I heard on NPR the story of a man who was a sergeant in the Massachusetts Army National Guard and served on the honor guard at military funerals. His duty was to sound Taps. It’s phrased that way because he didn’t actually play the song (he didn’t know how to play the bugle). Instead, he carried around a ceremonial bugle—a silver one that was fitted with a speaker in its bell. You pressed the “on” button, adjusted the volume and sounded Taps. Of course, if you did it well enough, the undiscerning would never notice that you’re not really playing.
But the attempt to deceive was not the intent of the sergeant or what drives this situation. The problem came about because the demand for military funerals far exceeded the number of available buglers. It was the only solution that would provide the veterans with the funeral they deserved in the absence of qualified buglers.
The sergeant had done this a couple of hundred times when after one funeral, a lady came up to him and said that it was the most beautiful Taps she had ever heard. It didn’t sit well with him because the woman thought he had played the song so he decided to do something about it. He knew someone who played the bugle and sought his help. He gave him some exercises to do to build the muscles required to play and the sergeant found an old bugle to practice with. It took quite a while but eventually he learned how to play Taps well enough to replace the silver bugle at funerals.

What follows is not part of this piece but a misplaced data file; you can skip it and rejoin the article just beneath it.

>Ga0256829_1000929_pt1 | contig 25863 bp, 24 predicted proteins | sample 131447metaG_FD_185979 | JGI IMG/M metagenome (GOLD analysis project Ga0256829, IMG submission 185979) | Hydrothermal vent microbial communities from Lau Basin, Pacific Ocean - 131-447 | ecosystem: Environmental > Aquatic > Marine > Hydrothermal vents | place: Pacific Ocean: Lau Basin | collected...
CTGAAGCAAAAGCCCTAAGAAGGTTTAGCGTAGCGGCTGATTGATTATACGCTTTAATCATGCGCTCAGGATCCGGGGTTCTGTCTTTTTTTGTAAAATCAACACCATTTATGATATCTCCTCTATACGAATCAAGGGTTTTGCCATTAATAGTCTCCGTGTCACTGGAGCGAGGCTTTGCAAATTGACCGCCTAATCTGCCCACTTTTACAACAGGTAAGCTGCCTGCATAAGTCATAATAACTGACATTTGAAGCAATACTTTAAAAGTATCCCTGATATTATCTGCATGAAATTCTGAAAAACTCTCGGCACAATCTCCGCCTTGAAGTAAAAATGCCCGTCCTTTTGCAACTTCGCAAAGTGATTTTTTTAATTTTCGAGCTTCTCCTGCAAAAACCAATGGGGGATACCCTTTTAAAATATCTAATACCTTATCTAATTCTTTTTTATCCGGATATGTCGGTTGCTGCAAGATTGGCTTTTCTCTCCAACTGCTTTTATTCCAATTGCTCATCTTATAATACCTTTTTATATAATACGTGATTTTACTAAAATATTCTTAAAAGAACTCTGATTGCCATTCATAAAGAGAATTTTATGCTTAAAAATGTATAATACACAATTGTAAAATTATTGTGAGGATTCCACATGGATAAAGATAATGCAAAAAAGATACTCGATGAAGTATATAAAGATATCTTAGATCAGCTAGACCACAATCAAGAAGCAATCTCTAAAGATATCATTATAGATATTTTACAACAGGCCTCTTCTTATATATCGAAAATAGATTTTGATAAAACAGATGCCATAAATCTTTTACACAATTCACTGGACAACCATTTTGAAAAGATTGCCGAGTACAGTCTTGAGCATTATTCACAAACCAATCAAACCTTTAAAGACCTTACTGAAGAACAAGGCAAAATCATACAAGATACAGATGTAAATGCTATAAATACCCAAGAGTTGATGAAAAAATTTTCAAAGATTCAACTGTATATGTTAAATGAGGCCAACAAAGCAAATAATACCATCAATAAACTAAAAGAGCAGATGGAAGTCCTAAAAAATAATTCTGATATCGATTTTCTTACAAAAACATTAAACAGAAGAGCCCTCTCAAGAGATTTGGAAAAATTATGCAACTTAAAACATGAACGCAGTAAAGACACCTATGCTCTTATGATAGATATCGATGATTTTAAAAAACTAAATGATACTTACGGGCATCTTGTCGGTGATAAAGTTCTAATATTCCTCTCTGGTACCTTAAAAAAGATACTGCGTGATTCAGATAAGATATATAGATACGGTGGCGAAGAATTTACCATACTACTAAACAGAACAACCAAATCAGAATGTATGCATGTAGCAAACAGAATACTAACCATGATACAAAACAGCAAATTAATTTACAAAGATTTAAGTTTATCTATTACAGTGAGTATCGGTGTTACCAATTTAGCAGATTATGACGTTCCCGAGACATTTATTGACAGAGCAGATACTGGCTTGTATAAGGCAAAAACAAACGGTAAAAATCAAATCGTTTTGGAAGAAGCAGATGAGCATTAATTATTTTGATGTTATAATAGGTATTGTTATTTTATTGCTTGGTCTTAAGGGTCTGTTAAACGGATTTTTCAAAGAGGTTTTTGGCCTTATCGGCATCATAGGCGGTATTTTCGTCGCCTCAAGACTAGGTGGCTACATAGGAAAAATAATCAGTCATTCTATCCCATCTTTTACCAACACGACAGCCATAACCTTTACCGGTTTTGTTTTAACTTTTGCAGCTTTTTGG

But he didn’t stop there. Now he trains others to play Taps. He’s now played the song at somewhere close to five hundred funerals. He said “it is the right thing to do” and “hopefully, one day someone will do it for me.”
Here’s a man driven to show honor and respect to others—to the point that unless he was doing his best for them, he wasn’t satisfied. That’s a view of community that is as noble as it is needed. Most of us are willing to check the community box and do what we think we are expected to do and there’s something to be said for showing up with our silver bugles. But to move beyond that as the sergeant did is to enter the land of the golden rule and that’s holy land.
Sometimes what really matters in life is the difference between silver and gold.